Key takeaways | The meeting’s discussion of COVID-19 highlighted the role played by PFM systems in providing an adequate budgetary response to pandemics. Participants reached consensus on key parameters for making PFM more responsive to shocks, including using and expanding budget allocation flexibilities, streamlining budget spending protocols, and providing greater spending discretion to health service providers, while increasing accountability for outputs through robust financial information systems. There was clear recognition that the pandemic increased the need for cross-sectoral collaboration; and of the challenges in implementing budgetary and accountability mechanisms that bridge health and non-health sectors.
Discussions of PHC financing emphasized the role of public finance arrangements, channels, and incentives in ensuring effective delivery of primary care services. Programme-based budgeting (PBB) was presented as a tool to better align budgetary resources with primary care providers’ needs. Evidence reviewed suggested that countries have yet to realize PBB’s potential to this end, due to design issues and ongoing use of input-based control. In addition, participants agreed on the need to grant service providers more autonomy, including the ability to retain generated funds, to influence budgeting, and to more flexibility manage operating costs. To optimize the strategic purchasing of health services, the role of subnational authorities (e.g., districts and provinces) also needs to be clarified, given the decentralization processes which are ongoing in many countries.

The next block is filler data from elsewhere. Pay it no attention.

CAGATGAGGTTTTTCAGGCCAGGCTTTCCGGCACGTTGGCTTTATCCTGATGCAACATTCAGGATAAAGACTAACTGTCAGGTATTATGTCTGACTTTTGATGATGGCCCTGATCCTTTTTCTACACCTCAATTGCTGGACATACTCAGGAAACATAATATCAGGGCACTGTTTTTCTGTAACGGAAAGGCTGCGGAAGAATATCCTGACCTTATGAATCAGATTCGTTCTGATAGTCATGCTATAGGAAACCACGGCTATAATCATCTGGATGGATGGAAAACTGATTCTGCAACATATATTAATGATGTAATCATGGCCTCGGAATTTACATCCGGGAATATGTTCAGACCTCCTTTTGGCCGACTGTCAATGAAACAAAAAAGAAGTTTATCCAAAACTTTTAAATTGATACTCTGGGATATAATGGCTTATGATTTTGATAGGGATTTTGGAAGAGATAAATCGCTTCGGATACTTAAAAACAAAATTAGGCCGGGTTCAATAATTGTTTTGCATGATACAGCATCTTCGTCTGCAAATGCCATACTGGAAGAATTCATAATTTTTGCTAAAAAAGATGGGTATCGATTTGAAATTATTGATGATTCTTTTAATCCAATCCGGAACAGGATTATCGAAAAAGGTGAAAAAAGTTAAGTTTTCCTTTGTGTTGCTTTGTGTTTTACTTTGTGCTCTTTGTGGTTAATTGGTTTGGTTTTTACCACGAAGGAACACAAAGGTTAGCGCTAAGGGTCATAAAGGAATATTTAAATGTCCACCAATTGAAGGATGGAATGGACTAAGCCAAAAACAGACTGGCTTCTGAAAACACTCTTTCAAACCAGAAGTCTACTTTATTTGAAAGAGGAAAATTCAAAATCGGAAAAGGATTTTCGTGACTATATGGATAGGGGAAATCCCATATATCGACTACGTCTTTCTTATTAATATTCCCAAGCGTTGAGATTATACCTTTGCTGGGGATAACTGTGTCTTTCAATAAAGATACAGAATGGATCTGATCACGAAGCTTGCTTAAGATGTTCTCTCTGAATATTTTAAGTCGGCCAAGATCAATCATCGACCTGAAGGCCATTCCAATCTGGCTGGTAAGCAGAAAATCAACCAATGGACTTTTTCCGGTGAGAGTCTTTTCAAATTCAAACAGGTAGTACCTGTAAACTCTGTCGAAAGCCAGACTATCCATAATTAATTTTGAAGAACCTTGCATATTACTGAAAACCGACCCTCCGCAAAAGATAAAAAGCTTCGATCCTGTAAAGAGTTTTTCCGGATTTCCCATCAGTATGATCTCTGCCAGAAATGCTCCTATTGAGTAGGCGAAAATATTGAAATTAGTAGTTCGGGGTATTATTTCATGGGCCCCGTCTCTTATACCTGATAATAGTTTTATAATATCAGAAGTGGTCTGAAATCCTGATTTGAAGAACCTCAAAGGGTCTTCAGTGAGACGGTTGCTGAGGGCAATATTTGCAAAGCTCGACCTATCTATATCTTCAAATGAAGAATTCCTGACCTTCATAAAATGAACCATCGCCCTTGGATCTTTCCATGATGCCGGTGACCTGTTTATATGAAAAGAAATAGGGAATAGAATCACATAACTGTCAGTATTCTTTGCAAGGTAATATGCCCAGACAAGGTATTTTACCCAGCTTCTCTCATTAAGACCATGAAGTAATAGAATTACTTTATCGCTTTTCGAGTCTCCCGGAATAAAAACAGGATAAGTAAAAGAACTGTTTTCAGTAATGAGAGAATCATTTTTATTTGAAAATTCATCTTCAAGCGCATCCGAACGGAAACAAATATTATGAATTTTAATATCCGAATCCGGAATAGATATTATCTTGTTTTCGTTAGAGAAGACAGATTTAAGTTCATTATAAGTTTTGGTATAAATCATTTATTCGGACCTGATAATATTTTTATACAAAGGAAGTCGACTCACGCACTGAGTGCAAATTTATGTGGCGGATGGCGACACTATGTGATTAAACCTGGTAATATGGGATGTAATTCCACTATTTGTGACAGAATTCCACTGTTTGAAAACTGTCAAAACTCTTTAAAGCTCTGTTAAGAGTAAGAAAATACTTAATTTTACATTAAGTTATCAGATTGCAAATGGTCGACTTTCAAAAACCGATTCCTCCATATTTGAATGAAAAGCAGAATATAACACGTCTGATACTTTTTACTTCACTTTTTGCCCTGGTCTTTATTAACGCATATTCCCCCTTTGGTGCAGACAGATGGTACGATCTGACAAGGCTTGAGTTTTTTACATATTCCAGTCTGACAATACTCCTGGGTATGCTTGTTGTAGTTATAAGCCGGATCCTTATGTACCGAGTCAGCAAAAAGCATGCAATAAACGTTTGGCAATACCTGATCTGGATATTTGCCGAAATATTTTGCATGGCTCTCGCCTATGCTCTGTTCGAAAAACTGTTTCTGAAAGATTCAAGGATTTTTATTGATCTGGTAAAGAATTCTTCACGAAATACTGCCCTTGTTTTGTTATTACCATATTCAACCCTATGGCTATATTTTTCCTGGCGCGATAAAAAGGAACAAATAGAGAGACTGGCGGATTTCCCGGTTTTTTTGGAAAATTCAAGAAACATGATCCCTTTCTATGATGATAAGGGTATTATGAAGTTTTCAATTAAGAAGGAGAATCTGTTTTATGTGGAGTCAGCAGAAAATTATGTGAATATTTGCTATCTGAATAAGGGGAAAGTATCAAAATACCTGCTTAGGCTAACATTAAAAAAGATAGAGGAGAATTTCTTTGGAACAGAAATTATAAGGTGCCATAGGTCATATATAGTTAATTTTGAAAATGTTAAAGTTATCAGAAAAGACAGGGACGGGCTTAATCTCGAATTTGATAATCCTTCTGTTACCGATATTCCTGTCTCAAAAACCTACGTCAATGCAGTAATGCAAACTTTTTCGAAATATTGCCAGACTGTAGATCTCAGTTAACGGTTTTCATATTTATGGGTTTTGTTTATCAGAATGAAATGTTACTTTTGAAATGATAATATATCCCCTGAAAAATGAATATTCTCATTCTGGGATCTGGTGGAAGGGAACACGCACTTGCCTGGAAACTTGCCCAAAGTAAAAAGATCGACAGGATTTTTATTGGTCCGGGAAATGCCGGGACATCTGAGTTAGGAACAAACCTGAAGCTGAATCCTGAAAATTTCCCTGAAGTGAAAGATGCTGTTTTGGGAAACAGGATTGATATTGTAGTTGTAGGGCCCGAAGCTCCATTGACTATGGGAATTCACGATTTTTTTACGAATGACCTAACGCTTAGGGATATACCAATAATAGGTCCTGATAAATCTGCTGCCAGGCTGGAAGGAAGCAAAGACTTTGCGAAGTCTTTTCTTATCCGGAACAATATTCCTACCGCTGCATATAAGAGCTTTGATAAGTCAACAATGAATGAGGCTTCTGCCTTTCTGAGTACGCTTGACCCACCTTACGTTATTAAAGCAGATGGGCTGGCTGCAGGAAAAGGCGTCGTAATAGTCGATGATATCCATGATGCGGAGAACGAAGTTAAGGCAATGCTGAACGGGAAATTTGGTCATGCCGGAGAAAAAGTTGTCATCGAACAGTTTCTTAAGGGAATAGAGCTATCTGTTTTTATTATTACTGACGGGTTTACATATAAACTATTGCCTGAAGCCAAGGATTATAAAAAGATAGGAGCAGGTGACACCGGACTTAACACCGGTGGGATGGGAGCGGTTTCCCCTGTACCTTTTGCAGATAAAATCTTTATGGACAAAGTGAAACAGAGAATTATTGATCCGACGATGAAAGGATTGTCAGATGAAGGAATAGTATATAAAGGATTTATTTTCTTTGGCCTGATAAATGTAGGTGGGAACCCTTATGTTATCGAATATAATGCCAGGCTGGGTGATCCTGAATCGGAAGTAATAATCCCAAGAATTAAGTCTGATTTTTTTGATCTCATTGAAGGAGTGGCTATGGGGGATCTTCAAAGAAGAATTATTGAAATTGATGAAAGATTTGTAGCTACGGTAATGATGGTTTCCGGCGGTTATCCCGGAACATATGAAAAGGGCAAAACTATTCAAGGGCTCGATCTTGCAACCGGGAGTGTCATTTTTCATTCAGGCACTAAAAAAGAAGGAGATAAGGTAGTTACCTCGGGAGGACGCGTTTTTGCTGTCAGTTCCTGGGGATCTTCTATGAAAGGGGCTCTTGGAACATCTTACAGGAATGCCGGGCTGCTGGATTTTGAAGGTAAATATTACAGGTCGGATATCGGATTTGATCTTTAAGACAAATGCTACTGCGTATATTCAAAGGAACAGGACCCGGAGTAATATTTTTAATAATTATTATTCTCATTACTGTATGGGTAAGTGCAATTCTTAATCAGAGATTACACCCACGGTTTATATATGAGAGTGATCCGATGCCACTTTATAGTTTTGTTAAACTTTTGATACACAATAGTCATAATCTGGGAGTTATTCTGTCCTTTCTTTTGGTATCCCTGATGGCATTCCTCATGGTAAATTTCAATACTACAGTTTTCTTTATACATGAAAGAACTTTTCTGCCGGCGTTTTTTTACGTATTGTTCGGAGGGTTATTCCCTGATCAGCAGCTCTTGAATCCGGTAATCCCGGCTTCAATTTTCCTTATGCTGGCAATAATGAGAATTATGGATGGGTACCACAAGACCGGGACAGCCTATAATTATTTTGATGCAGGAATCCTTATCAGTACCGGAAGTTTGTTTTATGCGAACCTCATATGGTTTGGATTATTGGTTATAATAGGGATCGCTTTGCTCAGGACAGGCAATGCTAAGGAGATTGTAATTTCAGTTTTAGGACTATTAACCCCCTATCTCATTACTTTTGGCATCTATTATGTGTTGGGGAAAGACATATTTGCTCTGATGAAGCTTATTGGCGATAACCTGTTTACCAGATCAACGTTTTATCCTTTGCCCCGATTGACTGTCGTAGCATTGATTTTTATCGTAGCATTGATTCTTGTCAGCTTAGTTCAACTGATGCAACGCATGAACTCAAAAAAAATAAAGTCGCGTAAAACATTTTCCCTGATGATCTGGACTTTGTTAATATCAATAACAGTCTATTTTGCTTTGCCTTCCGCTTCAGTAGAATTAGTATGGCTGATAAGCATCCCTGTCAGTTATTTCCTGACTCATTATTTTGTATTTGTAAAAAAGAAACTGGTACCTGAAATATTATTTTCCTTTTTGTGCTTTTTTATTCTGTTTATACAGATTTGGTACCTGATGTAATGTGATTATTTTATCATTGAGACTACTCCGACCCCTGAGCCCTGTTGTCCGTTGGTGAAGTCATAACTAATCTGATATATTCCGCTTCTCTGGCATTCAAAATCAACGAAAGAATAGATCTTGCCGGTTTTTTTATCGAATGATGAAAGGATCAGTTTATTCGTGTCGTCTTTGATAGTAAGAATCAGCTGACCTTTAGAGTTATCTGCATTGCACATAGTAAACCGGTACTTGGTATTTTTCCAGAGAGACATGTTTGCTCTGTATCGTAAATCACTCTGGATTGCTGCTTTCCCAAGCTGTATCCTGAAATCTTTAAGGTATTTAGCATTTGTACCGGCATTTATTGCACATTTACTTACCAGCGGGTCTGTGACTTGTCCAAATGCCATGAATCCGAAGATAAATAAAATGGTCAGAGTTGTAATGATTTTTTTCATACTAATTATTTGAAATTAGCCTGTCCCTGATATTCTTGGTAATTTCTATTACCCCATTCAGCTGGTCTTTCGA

The discussion of health budget execution highlighted chronic challenges in low-income countries, in which health budget execution has been poor, with deterioration since 2010 according to the WHO/World Bank’s most recent review of the data. This situation has resulted both from low absorptive capacities in the health sector, and systemic PFM bottlenecks, such as rigidly structured budgets, which impede capacity to spend at each stage of the budget cycle. Participants agreed to encourage countries to examine PFM bottlenecks by budget-cycle stage and by actor (health, finance, subnational level), as a means of identifying priority solutions.